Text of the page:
I’m limiting myself here to just the rules around determine who has initiative – what to do with that info gets really complicated in AD&D. AD&D starts adding in weapon speeds, casting times, and all other manner of complexity that frankly I’ve never really been able to deal with. The example combat has all this interesting stuff going on with spells being interrupted left and right, but the mechanics for dealing with that feel like they’d take forever to calculate and would slow combat to a crawl.
And yet, what I find really interesting here in this text is a little nod to expediency around group vs. individual combat. Group initiative is described as a “convenient and necessary expedient”, and then there’s a hilarious aside about a complex group containing multiple different types of enemies, players, and henchmen. Ultimately I think the point is a fantastic one, but where does this sentiment go when we introduce concepts like casting time and spell interruption?
Other interesting notes – we have here a complete dismissal of dexterity modifiers to initiative, and also the concept of the winner of initiative getting to choose to go first or not. The former seems odd without taking into consideration the historical context (sorry Holmes), and the latter is something I feel like I’ve never noticed nor seen used in play.
OK, 2nd edition, can you clean up this mess?
The initiative roll determines who acts first in any given combat round. Initiative is not set, but changes from round to round (combat being an uncertain thing, at best). A character never knows for certain if he will get to act before another.
Initiative is normally determined with a single roll for each side in a conflict. This tells whether all the members of the group get to act before or after those of the other side(s).
There are also two optional methods that can be used to determine initiative. Each of these optional methods breaks the group action down into individual initiatives. However, the general method of determine initiative remains the same in all cases.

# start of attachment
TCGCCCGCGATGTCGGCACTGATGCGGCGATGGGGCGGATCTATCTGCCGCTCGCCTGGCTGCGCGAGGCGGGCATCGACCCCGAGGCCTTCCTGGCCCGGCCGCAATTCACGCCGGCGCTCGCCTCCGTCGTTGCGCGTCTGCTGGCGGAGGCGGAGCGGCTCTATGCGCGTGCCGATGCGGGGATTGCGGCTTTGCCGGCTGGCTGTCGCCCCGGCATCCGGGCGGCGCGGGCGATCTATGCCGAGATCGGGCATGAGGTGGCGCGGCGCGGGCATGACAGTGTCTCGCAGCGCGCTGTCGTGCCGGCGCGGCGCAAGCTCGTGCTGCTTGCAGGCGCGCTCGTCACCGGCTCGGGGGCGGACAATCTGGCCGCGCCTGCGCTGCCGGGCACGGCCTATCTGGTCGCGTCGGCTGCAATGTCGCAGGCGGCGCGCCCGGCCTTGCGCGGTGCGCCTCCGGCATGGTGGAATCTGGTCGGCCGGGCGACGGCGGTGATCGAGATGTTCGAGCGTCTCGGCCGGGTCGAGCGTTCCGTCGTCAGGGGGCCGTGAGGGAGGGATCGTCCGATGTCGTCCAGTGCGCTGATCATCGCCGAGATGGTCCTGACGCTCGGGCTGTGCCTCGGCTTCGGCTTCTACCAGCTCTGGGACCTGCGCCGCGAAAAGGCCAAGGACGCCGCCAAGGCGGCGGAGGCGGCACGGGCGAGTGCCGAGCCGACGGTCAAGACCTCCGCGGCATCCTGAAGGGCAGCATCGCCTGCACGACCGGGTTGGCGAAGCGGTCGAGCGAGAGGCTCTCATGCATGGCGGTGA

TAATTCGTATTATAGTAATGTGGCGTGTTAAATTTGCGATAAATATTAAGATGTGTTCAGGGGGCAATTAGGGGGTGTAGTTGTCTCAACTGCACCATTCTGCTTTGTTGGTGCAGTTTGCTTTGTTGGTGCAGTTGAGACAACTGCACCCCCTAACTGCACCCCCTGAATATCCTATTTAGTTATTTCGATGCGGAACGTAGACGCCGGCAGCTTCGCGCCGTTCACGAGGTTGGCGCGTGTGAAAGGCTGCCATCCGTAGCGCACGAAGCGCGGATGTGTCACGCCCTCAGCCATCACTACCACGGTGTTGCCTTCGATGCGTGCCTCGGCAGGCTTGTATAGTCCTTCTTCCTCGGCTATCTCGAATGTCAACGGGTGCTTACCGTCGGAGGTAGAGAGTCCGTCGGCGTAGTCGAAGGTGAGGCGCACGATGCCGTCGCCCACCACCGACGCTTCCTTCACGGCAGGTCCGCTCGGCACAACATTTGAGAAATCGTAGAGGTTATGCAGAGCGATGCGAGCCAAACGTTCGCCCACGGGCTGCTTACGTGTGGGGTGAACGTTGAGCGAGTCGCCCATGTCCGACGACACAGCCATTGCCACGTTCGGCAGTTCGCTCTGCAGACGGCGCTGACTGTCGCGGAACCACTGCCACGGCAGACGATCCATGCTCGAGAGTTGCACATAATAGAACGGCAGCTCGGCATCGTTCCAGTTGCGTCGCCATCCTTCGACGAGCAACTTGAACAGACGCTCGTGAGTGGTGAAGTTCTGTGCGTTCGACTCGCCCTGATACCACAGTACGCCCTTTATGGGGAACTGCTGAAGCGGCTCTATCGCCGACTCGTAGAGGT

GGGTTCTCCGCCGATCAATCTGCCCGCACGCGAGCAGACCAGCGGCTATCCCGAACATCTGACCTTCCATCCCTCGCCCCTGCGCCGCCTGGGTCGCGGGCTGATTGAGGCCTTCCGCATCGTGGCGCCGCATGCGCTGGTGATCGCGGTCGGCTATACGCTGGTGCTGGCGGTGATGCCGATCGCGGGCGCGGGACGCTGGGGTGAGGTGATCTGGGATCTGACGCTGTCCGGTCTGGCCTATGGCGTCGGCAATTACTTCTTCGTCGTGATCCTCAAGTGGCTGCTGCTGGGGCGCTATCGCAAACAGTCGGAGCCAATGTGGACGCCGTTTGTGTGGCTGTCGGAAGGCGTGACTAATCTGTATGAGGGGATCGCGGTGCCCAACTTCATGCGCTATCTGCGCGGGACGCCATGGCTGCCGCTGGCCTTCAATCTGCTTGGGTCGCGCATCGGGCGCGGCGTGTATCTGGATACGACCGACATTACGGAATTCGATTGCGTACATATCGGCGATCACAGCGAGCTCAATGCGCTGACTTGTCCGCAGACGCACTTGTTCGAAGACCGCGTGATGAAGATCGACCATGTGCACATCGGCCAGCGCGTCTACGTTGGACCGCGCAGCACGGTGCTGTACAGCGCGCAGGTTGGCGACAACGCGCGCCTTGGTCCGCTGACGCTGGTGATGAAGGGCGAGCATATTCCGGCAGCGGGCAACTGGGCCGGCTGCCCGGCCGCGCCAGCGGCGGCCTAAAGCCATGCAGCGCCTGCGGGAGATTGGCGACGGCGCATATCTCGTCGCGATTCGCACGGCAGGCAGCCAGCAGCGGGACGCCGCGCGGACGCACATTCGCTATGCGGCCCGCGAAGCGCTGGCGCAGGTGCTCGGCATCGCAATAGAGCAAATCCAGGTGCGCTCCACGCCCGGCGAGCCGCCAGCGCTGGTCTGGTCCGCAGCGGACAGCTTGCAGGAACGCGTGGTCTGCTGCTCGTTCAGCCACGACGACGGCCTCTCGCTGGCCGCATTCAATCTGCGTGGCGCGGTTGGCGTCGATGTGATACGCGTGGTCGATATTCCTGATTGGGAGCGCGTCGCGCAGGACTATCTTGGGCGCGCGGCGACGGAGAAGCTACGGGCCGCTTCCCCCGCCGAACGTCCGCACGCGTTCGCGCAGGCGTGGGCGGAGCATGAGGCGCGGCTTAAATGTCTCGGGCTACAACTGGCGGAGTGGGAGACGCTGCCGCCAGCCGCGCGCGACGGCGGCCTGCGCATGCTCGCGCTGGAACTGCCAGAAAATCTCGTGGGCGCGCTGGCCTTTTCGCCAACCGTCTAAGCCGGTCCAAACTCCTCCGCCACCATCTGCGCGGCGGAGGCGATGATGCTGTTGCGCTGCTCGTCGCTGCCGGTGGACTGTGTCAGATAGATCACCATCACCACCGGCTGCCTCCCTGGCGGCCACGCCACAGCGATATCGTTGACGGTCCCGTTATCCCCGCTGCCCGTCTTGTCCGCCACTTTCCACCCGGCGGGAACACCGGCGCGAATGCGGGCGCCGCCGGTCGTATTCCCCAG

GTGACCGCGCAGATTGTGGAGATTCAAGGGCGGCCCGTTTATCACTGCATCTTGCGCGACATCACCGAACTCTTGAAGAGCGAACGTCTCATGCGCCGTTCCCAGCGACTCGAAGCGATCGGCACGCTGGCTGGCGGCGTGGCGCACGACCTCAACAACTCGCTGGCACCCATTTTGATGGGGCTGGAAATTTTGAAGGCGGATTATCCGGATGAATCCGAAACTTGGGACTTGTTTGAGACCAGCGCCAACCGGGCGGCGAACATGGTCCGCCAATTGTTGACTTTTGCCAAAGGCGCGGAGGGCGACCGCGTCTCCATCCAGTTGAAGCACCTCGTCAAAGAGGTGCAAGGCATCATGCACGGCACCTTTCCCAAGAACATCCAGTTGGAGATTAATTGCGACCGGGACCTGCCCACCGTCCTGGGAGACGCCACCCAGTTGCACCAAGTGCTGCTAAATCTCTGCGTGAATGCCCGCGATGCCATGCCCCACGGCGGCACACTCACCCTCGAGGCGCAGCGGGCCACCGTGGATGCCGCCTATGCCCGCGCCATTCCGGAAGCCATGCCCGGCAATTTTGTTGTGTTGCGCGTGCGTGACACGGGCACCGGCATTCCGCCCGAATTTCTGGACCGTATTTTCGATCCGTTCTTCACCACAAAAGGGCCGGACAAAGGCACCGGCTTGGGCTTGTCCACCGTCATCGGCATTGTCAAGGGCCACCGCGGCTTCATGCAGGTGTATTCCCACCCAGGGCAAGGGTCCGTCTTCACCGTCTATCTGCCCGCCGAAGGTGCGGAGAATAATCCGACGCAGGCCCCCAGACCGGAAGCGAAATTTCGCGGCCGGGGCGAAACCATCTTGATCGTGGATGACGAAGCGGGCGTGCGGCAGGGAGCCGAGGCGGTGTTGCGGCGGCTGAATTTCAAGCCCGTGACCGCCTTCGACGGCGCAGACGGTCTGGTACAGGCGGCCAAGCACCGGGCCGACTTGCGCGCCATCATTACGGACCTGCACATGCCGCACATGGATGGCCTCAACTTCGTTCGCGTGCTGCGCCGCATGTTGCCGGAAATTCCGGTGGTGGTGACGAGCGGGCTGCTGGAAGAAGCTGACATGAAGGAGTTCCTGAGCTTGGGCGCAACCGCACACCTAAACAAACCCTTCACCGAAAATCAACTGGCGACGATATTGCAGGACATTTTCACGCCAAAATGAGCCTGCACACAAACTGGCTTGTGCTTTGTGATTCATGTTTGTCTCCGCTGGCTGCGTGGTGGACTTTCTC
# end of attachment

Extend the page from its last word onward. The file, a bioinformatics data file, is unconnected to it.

Standard Initiative Procedure
To determine the initiative order for a round of combat, roll 1d10 for each side in the battle. Normally, this means the DM rolls for the monsters (or NPCS), while one of the players rolls for the PC party. Low roll wins initiative. If more than two sides are involved in combat, the remaining sides act in ascending order of initiative.
If both (or all) sides roll the same number for initiative, everything happens simultaneously — all attack rolls, damage, spells, and other actions are completed before any results are applied. It is possible for a wizard to be slain by goblins who collapse from his sleep spell at the end of the round.
Nope, 2nd edition just piles it on. In addition to standard group initiative we have two optional methods. Also not included here is a decently sized table of standard initiative modifiers. Interesting that we’ve moved from a d6 to a d10 – possibly because we wanted a finer grain of modifiers, or possible to make simultaneous combat more rare? Simultaneous combat is still here though, and this is perhaps the best description I’ve read on how exactly it’s supposed to work. Still more effort than it’s worth in my opinion.
D&D 3rd Edition:
At the start of a battle, each character makes a single initiative check. An initiative check is a Dexterity check. If two or more characters have the same initiative check result, the characters that are tied act in order of Dexterity (highest first). If there is still a tie, roll dice to break the tie.
The Combat Round
Each round represents about 6 seconds in the game world. Anything a person could reasonably do in 6 seconds, a character can do in 1 round.
When a character’s turn comes up in the initiative sequence that character performs his entire round’s worth of actions.
There are no simultaneous actions. All effects of a character’s action fully resolve before the next character acts. A character cannot split an action to allow another character to act between portions.
Effects that last a certain number of rounds end just before the same initiative count that they began on.